If you and your partner separate, the relevant law depends on whether or not you are married.
If you are married to each other, the law falls broadly into the following categories:
- Maintenance: You may need maintenance payments from your spouse so that you can afford to support yourself and/or your children. If these payments can't be agreed, we can advise what you are legally entitled to, and how you can apply for payments.
- Division of assets: If your separation is likely to be permanent, it will need to be decided how the assets you hold with your partner are divided, including your home. It's often better to discuss this with your spouse and come to an agreement (perhaps with the help of mediation), but if this isn't possible, you will have to apply to the court to decide exactly what form this division will take. We can help you throughout this process.
- Children: If it’s not possible to agree on the arrangements for your children (i.e. where and with whom they should live and what contact the other parent should have with them) then we can try to negotiate an agreement on your behalf, or refer you and your separated spouse to mediation if appropriate. If necessary, we can assist you in applying to the court for a Child Arrangements Order. For further details see our page on Children.
- Occupation of the matrimonial home: If you can’t agree on who should occupy the matrimonial home, both in the short term and in the long term, then you may be able to make an application to the court for an Occupation Order. The court can in certain cases declare that one party is entitled to occupy the house to the exclusion of the other, perhaps for a limited period of time or until the issue is finally determined in divorce proceedings.
- Domestic violence: The police should be contacted if you are a victim of domestic violence (which is widely defined). It’s important to bear in mind that even if there hasn't been physical abuse, a course of conduct may amount to harassment, which is a criminal offence. Protection can be obtained by an application to the court for a non-molestation order.
If you and your partner are not married to each other, then the law differs in some respects:
- Maintenance: You are unable to claim maintenance for yourself, but you can receive it for the purposes of providing for your children. Unless the rate of maintenance can be agreed, it would normally be necessary to apply to the Child Maintenance Service.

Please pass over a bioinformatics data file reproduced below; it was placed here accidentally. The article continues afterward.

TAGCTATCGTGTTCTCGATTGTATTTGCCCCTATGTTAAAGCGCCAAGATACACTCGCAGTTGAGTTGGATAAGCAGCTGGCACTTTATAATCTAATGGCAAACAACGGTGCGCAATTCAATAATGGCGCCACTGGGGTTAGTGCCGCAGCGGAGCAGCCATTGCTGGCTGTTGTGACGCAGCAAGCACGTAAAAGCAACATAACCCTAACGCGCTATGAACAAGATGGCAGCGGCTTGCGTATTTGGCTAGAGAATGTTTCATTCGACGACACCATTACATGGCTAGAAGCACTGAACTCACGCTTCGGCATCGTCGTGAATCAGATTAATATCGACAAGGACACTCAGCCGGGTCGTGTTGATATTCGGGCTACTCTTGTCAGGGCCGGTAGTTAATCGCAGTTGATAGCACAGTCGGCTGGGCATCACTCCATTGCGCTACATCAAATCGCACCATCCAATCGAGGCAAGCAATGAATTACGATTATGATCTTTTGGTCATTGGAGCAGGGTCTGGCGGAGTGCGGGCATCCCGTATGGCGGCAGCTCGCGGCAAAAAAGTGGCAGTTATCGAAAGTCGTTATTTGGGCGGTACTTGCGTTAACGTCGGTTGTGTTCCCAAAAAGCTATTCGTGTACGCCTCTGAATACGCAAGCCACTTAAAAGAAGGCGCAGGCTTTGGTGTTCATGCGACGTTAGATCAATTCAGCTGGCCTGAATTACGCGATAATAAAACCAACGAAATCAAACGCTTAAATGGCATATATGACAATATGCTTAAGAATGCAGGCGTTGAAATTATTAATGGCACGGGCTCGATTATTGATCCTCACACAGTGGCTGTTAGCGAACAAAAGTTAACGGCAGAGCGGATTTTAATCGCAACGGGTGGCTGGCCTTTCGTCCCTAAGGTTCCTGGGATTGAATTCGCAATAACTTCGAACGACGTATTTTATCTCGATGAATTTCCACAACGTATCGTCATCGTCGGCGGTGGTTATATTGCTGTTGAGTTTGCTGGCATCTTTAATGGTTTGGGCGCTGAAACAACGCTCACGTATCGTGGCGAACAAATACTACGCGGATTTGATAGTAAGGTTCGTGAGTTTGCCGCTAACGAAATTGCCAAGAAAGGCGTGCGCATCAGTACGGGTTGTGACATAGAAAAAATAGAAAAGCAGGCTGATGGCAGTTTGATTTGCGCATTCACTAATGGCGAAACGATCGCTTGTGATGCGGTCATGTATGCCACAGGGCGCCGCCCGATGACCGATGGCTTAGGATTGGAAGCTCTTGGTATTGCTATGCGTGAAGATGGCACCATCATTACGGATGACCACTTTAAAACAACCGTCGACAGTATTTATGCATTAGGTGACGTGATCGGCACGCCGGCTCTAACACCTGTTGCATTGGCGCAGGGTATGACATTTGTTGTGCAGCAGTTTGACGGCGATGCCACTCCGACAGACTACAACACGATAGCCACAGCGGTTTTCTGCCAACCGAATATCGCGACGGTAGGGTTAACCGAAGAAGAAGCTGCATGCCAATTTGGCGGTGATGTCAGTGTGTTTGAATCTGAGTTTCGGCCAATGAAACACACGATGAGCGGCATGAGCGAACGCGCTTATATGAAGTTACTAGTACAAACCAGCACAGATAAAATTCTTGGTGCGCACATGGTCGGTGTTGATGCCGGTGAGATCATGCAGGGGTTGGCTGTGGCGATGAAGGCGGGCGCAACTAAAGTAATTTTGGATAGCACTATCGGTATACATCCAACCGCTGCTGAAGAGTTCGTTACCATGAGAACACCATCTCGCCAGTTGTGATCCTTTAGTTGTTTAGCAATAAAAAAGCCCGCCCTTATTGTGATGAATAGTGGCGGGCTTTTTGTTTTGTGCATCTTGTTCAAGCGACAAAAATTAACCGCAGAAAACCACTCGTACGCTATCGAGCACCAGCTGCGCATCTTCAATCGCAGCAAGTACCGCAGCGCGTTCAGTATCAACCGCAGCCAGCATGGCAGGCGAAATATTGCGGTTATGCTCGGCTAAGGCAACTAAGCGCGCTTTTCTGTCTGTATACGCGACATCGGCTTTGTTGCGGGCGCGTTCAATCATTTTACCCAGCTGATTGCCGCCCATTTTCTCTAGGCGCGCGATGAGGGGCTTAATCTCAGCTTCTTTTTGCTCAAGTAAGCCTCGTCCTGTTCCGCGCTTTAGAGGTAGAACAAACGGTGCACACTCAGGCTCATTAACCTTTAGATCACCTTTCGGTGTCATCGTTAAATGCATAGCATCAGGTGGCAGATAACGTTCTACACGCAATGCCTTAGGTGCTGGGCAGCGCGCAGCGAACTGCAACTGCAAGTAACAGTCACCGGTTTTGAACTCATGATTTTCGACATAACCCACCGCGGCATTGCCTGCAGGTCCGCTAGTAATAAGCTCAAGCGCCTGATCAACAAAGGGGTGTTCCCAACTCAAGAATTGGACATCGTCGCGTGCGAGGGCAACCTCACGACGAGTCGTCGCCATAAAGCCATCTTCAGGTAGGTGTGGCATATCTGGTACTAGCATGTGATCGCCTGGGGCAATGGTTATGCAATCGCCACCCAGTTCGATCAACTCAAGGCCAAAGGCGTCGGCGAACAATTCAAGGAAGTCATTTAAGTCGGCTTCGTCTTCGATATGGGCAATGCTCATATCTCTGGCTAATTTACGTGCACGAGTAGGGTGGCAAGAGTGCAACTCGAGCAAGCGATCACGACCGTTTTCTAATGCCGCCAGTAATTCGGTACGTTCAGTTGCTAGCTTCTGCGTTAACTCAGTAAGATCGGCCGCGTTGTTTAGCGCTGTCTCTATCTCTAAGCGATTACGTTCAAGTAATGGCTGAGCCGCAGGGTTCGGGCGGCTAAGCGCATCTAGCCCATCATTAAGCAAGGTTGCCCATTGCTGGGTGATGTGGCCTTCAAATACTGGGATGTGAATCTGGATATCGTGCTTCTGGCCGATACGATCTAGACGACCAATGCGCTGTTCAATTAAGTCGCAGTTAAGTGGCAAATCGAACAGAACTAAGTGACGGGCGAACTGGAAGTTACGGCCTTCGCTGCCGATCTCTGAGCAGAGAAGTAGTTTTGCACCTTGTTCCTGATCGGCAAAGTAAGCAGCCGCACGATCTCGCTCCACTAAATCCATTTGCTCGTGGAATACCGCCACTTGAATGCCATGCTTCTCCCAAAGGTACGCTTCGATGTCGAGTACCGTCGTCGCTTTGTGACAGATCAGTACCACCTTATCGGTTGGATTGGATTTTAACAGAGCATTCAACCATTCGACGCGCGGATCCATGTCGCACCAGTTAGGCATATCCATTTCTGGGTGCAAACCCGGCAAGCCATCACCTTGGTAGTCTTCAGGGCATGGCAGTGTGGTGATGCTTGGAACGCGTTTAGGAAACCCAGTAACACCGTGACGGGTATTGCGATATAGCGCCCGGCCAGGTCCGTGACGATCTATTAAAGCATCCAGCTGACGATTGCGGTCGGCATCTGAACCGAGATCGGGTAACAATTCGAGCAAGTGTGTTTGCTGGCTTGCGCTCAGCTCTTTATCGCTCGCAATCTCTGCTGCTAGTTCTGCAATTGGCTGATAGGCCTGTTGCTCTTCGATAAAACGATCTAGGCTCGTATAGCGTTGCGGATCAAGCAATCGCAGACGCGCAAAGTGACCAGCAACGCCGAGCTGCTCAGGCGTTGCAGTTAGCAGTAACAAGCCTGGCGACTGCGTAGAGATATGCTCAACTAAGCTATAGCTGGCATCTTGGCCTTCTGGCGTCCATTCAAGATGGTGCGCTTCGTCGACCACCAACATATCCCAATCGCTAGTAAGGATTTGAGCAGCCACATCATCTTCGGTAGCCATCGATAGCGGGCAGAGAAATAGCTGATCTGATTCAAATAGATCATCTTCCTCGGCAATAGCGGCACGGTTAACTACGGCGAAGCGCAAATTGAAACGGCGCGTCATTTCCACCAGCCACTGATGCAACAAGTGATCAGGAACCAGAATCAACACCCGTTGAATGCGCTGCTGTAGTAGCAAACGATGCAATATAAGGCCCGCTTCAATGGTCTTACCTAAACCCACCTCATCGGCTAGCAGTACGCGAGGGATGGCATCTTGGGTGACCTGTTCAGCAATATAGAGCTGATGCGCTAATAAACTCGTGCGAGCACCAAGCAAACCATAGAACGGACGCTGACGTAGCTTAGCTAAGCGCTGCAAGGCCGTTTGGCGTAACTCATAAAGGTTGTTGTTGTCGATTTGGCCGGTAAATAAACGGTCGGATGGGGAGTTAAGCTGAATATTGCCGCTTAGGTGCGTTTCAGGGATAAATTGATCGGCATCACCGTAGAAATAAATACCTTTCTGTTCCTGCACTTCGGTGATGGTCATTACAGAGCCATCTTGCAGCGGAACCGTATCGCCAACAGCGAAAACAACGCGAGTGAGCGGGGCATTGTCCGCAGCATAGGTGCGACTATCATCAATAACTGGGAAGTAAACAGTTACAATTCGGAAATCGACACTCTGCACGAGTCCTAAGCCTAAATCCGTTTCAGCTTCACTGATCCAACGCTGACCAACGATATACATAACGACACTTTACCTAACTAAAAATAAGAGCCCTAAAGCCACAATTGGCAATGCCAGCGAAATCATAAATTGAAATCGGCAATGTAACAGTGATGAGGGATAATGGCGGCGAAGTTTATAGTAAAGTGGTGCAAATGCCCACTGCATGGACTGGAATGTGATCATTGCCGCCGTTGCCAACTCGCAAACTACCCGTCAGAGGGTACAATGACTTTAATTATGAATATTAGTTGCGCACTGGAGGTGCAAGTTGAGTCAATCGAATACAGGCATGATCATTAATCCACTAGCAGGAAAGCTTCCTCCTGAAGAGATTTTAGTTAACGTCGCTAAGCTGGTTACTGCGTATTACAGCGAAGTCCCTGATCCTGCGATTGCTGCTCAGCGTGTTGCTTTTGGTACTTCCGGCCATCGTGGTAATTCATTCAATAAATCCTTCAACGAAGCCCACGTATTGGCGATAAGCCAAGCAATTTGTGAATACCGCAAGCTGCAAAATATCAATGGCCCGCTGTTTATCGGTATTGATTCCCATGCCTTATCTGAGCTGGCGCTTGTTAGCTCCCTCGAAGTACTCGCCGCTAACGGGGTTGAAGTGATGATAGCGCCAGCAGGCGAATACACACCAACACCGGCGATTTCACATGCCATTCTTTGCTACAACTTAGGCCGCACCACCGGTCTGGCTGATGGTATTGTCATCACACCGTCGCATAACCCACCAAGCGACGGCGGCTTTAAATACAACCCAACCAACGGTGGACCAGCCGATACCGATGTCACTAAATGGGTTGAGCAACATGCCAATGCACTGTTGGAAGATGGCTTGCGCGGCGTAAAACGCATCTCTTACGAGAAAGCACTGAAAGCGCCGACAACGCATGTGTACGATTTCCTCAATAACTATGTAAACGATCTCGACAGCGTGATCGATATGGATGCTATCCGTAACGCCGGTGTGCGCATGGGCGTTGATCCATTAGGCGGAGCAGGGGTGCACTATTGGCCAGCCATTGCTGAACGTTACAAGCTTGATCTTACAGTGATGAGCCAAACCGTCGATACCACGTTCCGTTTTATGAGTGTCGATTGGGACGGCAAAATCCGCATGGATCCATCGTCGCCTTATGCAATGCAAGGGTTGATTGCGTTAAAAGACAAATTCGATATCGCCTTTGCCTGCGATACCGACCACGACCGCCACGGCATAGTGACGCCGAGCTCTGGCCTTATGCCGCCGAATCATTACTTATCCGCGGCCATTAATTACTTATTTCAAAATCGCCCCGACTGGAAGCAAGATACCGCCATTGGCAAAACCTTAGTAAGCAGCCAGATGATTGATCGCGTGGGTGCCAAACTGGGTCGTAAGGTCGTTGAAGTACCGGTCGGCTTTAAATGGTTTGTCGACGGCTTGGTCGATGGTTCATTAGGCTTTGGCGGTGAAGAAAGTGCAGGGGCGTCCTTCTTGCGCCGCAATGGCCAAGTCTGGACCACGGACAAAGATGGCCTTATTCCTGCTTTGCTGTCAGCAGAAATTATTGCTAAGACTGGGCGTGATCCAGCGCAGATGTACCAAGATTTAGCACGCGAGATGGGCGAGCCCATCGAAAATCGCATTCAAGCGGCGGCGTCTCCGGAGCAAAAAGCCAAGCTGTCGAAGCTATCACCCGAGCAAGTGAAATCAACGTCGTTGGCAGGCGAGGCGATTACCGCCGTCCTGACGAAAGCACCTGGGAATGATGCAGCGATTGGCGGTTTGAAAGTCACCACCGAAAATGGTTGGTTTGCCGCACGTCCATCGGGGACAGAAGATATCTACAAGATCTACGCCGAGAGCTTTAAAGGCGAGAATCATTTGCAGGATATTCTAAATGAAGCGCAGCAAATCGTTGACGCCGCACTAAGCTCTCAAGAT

- Division of assets: If you cannot agree between yourselves on the distribution of any capital assets that you own, including the house you live in, then the powers of the court are much more limited. For more information see our page on Financial Issues.
- Children: In most respects the courts do not distinguish between cases where the parents of a child are married and cases where they are not. There is, however, one important difference between the two and this relates to Parental Responsibility, which broadly means all the legal rights and duties which parents have in respect of their children, including the right to make decisions as to their upbringing. If you are not married the mother will always have parental responsibility and, in respect of births registered after 1st December 2003, so will the father. If the father does not acquire parental responsibility automatically he can acquire it by an agreement with the mother or by applying for an order of the court.
- Occupation of the house: Similarly to cases involving married couples, the court can decide who should occupy the house where you last lived together.
- Domestic violence: You can still apply for an injunction to protect yourself from a violent partner. You may also be able to apply for an Occupation Order, although different criteria apply in the case of couples who have not been married to each other.
If you are separated or are about to separate, you should seek legal advice. Contact us to arrange an initial consultation with one of our solicitors. The first half hour consultation is free of charge, and of course commits you to nothing. Telephone us on 01332 293 293 or e-mail us at email@example.com.
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